Clenbuterol has been used by meat producers as a non-steroidal means of increasing muscle-to-fat ratios, although the method is banned in most countries. There have been several documented cases of food-borne clenbuterol contamination, including in the United States and Europe, although the most notable occurred in China. In the U.S., the only permitted veterinary use of the drug is to address respiratory ailments in horses.

While banned, there has been little history of enforcement and meat producers have been known to use the drug to enhance the production of lean meats.

Tour takes wait-and-see approach

Contador risks becoming only the second rider in the history of the Tour de France to be stripped of his title because of a doping violation. American Floyd Landis was found guilty of a doping violation following the 2006 Tour.

Winner Maurice Garin and the next three finishers were disqualified for non-pharmaceutical infractions in 1904.

Tour de France organizers from the Amaury Sports Organisation said they had learned about the adverse analytical finiding through the UCI’s statement on Thursday morning, but would take no action until further study is conducted.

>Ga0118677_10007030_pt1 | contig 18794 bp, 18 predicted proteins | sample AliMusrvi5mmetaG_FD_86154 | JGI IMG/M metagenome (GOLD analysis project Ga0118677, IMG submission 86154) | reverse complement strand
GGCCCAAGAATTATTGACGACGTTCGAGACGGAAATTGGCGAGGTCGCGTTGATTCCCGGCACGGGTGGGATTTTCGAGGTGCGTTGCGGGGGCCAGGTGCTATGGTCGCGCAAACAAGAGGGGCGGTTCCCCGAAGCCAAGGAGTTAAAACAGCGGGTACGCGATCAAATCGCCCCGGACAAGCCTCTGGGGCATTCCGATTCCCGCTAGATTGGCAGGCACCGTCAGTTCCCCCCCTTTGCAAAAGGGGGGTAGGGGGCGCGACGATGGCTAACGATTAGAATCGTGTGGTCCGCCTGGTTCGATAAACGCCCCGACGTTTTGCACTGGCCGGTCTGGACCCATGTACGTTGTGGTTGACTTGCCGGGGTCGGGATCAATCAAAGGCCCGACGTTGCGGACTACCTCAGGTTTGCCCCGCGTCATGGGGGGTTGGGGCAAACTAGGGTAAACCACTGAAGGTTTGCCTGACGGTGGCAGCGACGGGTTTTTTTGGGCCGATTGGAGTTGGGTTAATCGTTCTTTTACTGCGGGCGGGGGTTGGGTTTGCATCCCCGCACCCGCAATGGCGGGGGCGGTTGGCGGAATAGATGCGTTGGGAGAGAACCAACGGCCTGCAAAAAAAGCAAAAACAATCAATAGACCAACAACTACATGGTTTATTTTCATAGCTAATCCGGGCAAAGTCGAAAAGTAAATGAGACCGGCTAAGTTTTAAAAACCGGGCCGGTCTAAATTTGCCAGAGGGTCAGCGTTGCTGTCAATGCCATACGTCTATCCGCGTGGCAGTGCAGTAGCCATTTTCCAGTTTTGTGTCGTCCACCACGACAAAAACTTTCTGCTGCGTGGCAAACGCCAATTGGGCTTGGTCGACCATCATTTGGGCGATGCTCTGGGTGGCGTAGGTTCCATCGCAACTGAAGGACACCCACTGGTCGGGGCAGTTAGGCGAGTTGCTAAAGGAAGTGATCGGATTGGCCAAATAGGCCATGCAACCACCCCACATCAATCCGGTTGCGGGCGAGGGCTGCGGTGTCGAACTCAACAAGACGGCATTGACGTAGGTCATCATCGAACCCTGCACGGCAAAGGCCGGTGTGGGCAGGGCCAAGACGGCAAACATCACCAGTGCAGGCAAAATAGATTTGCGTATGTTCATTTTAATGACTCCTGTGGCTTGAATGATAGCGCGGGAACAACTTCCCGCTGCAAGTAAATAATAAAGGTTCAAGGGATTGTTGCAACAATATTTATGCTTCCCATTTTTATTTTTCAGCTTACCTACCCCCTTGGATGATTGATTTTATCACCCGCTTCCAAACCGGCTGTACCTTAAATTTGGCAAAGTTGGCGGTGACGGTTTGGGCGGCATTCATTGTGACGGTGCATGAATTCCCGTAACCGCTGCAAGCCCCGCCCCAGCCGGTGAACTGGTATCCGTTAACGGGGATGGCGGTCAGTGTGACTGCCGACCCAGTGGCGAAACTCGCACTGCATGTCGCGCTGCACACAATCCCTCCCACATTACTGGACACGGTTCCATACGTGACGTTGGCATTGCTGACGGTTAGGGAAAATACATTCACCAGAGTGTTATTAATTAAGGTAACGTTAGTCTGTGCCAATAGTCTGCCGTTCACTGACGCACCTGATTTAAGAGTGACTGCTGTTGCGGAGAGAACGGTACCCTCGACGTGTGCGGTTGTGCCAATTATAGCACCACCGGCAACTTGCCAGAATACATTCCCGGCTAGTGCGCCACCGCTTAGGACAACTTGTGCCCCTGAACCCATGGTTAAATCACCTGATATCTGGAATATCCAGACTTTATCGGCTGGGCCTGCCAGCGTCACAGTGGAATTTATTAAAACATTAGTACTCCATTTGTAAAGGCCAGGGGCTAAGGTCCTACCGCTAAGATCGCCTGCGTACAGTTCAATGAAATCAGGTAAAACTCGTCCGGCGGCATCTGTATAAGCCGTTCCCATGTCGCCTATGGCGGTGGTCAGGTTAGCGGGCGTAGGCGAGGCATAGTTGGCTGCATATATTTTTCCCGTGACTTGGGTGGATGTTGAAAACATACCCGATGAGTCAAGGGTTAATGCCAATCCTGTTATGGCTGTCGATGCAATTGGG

“The UCI has indicated that further scientific investigation, with the support of the World Anti Doping Agency, is needed,” an ASO statement noted. “No action can be taken until this process has been completed.”

Riis worried

One interested observer is Bjarne Riis, owner and manager of Saxo Bank, where Contador is slated to race next season in a two-year deal. Riis spoke overnight to Contador’s attorneys and spoke briefly to Contador this morning.

“Of course I’m worried. You know I am. I can’t say much more. I don’t know much more than you do. It’s hard to imagine that this has happened and that he would take this drug. It’s not a drug that makes you ride faster. It’s an old drug that has no effect what so ever, only side effects,” Riis told Danish TV station TV2. “I’ve had the same explanation that he has given everyone else and the same on that he will probably give at the press conference – that it must be caused by something he ate.”